We systematically investigated the complete DNA methylome of photoperiod- and thermo-sensitive male sterile rice Peiai 64S under two different environments (different temperatures and day lengths). From the whole-genome DNA metylation map, hypermethylation was observed in PA64S (S) and many pathways such as circadian rhythm, photosynthesis and oxidative phosphorylation were participated in the fertility transition of PA64S. Furthermore, the hypermethylated OsBIM2 may be involved in brassinosteroid signaling pathway and affected the male fertility in PA64S.


Plant materials

The rice photo-thermo-sensitive genic male sterile line PA64S, which was maintained at Wuhan University, was used in this study. The seeds of PA64S were sown under two different natural ecological conditions: in Hainan (18°48′ N, 110°02′ E) from December, 2010 to March, 2011 (fertility, F), and in Wuhan (30°30′ N, 114°18′ E) from May 2011 to August 2011 (sterility, S). Young panicles of PA64S of the two phenotypes at the meiosis stage were collected, and the pollen fertility was assayed by staining with potassium iodide (1% I2-KI).

DNA preparation and methylated DNA immunoprecipitation

Total genomic DNA was extracted using a Genomic DNA Miniprep Kit (Axygen) following the manufacturer’s instructions. The DNA quality was then evaluated by agarose gel electrophoresis and a BioPhotometer Plus spectrophotometer (Eppendorf, Germany).

Subsequently, the two samples were sonicated to produce DNA fragments ranging from 100 to 500 bp. After end repairing, phosphorylating and A-tailing with Paired-End DNA Sample Prep kit (Illumina, USA), the DNA was ligated to an Illumina sequencing primer adaptor. Then the fragments were used for methylated DNA immunoprecipitation (MeDIP) enrichment using a Magnetic Methylated DNA Immunoprecipitation kit (Diagenod, Belgium) following the manufacturer’s recommendations and the qualifying DNA was used for PCR amplification. Then bands between 220 and 320 bp were excised from the gel and purified with a QIAquick Gel Extraction Kit (Qiagen, Germany). The products were quantified with a Quant-iT™ dsDNA HS Assay Kit (Invitrogen, USA) using an Agilent 2100 Analyzer (Agilent Technologies, USA). Following qPCR qualification, DNA libraries were sequenced on the Illumina HiSeq 2000 (Illumina, CA, USA) to generate paired-end 50-bp reads by the Beijing Genomics Institute (BGI, China).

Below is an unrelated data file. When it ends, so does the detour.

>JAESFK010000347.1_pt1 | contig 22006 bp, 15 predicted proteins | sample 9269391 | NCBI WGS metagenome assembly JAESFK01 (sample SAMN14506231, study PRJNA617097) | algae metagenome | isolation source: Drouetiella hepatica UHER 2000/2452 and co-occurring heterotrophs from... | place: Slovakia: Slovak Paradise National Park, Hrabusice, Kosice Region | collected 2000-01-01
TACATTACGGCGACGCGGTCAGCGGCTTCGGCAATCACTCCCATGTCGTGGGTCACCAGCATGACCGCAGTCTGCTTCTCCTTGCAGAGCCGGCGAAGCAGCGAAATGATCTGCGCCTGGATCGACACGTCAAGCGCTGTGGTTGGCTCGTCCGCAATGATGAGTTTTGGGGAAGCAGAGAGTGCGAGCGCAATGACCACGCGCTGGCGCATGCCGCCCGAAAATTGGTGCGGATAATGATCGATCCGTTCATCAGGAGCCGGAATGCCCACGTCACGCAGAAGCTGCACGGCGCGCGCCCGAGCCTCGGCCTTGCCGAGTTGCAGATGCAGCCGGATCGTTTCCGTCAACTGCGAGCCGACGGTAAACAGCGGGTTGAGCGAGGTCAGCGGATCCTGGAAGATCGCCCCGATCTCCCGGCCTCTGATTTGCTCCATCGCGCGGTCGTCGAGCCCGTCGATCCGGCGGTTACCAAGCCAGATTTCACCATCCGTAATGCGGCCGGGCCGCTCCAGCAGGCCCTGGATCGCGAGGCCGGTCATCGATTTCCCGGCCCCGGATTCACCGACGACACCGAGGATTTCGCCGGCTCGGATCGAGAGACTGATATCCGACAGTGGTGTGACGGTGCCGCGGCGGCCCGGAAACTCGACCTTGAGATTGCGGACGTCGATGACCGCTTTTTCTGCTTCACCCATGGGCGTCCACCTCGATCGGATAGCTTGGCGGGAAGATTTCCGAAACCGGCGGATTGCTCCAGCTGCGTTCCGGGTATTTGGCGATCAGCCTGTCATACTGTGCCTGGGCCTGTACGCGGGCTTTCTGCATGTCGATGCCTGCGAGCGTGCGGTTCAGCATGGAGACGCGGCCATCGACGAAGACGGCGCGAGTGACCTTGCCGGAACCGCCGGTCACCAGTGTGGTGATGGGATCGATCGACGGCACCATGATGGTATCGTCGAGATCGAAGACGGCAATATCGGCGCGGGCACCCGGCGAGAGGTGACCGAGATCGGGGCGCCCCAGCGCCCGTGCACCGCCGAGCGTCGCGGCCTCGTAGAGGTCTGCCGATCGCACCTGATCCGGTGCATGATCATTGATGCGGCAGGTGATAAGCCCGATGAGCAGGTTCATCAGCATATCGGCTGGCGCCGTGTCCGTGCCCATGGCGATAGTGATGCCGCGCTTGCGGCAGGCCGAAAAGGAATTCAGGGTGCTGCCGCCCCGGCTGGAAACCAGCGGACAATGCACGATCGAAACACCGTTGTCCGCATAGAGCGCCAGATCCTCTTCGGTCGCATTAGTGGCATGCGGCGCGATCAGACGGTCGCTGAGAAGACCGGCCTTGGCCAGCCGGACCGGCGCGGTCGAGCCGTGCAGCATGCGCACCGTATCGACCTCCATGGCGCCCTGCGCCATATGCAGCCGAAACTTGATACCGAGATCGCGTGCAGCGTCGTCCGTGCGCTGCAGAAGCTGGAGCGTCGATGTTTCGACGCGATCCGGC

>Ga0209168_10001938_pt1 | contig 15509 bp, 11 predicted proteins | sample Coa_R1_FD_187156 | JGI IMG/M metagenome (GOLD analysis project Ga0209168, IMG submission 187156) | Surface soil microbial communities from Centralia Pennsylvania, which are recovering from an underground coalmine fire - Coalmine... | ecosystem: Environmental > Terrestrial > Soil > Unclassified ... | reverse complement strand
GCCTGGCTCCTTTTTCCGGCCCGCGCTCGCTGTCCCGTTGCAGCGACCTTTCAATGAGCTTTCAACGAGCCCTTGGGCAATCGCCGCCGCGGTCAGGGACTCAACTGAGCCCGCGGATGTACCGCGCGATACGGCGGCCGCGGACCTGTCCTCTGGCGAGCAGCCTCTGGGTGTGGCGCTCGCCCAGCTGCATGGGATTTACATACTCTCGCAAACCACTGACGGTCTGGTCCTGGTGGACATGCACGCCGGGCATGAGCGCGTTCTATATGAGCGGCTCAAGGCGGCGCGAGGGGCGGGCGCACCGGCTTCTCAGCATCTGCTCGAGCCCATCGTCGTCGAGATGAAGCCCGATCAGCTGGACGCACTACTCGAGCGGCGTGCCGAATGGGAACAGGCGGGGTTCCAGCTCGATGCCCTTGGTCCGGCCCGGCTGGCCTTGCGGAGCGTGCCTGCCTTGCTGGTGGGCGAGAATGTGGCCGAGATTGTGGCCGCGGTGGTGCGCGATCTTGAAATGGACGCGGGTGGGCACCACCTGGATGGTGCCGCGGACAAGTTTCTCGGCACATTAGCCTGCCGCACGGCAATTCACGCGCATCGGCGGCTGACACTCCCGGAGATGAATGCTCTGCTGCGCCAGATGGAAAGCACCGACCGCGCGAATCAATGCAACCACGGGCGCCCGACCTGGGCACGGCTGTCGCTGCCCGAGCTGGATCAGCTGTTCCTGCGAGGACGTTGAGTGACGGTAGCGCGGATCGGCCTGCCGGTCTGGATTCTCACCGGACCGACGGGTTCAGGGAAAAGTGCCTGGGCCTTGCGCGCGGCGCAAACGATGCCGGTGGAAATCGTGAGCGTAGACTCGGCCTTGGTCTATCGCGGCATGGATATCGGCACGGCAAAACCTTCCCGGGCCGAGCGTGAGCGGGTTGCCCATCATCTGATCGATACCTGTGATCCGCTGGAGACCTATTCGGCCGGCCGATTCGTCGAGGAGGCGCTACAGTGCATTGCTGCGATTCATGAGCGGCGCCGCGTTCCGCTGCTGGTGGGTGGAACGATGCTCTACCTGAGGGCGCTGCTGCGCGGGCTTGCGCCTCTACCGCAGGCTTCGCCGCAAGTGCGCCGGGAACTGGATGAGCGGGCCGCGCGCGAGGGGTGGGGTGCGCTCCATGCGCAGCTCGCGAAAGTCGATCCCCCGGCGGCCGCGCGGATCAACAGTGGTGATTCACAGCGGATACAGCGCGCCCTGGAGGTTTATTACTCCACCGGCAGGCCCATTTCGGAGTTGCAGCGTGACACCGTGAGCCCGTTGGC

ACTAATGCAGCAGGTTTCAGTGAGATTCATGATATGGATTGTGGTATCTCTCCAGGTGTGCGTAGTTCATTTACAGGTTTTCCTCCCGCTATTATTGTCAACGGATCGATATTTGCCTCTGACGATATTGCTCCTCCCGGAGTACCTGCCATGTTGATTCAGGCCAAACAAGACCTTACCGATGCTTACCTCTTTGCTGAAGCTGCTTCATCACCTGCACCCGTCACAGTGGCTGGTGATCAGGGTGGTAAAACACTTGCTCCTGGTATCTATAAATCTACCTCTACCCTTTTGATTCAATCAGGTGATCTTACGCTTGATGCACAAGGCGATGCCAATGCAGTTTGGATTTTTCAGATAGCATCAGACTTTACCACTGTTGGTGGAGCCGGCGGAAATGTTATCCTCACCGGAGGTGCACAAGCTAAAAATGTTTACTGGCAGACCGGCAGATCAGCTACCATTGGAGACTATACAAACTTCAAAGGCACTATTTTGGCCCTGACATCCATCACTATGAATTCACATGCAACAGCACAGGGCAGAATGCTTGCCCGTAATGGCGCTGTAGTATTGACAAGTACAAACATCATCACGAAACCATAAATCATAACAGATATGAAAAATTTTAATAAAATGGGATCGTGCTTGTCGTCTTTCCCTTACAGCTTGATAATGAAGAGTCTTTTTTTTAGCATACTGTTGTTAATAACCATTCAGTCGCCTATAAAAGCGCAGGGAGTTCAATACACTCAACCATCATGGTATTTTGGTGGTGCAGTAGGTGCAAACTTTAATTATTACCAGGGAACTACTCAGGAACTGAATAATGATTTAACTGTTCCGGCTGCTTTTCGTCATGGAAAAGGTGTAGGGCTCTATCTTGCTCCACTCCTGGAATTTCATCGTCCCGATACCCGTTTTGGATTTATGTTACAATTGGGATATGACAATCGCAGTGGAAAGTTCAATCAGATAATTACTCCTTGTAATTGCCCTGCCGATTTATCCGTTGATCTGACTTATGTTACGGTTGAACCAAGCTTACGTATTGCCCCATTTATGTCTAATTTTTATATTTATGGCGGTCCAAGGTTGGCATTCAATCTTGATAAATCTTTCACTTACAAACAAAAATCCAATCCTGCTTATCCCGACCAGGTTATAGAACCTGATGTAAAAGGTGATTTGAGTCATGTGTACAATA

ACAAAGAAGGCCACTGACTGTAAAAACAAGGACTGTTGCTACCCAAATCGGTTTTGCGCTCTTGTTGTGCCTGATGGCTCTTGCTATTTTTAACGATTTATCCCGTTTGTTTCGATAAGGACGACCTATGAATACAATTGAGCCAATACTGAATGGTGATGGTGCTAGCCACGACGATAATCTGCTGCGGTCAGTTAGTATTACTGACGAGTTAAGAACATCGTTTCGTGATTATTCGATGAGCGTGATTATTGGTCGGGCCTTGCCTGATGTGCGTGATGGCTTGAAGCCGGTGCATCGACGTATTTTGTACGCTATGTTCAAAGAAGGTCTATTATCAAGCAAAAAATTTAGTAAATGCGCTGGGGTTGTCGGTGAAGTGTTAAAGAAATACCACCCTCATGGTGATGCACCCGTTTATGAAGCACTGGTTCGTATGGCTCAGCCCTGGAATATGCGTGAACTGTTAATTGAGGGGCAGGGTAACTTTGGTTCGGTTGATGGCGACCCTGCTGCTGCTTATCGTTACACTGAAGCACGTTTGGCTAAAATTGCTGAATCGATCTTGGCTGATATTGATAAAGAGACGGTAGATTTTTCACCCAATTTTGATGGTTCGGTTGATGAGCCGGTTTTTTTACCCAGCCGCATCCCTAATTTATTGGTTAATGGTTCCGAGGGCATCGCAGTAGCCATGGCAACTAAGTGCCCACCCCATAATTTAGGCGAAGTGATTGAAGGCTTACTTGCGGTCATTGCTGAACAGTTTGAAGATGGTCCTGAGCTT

Bioinformatic analysis

The raw data obtained from Illumina sequencing were first processed to filter out reads containing adapters, unknown or low quality bases and were then were mapped to the rice reference genome ( by SOAPaligner v 2.21 ( with no more than 2 bp mismatches [49]. The uniquely mapped data were retained for read distribution analysis, including the distribution in rice chromosomes and the distribution in different components of the genome.

Subsequently, the regions of differential methylation (DMRs) with DNA methylation peaks were employed for differential DNA methylation analysis. Methylated regions were deemed significant differentially methylated between PA64S (S) and PA64S (F) with a p-value < 0.05, a false discovery rate (FDR) < 0.05 and at least a 2.0-fold change in sequence counts. The base data manipulations and statistical analysis were performed using the R package ( Significant differences of DNA methylation level between PA64S (S) and PA64S (F) were evaluated using Student’s t test.

Gene Ontology and KEGG pathway analysis

Significantly DMRs in the whole gene body (DMGs) common to comparisons between PA64S (S) and PA64S (F) with opposing directions of methylation difference (for example, down-methylated or up-methylated in PA64S (S) relative to PA64S (F)) were screened and annotated with Gene Ontology (GO), and functionally annotated through KEGG Orthology (KO) enrichment analysis. The GO enrichment analysis of the functional significance applies a hypergeometric test to map all of the differentially expressed genes (DEGs) to terms in the GO database, looking for significantly enriched GO terms in the differentially expressed genes compared with the complete genome. The formula used in this analysis is the following:

$$ \mathrm{P}=1\hbox{-} {\displaystyle \sum_{i=0}^{m-1}\frac{\left({}_i^M\right)\left({}_{n-i}^{N-M}\right)}{\left({}_n^N\right)}} $$